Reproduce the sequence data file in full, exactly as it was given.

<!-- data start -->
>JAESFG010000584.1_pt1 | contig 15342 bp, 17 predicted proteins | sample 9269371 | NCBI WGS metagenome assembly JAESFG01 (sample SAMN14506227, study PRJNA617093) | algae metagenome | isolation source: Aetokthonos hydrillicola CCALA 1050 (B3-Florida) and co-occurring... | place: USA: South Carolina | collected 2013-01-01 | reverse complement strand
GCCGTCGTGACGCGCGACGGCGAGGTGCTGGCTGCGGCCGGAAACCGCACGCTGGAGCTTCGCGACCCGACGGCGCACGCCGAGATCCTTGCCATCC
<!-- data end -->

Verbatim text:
>JAESFG010000584.1_pt1 | contig 15342 bp, 17 predicted proteins | sample 9269371 | NCBI WGS metagenome assembly JAESFG01 (sample SAMN14506227, study PRJNA617093) | algae metagenome | isolation source: Aetokthonos hydrillicola CCALA 1050 (B3-Florida) and co-occurring... | place: USA: South Carolina | collected 2013-01-01 | reverse complement strand
GCCGTCGTGACGCGCGACGGCGAGGTGCTGGCTGCGGCCGGAAACCGCACGCTGGAGCTTCGCGACCCGACGGCGCACGCCGAGATCCTTGCCATCC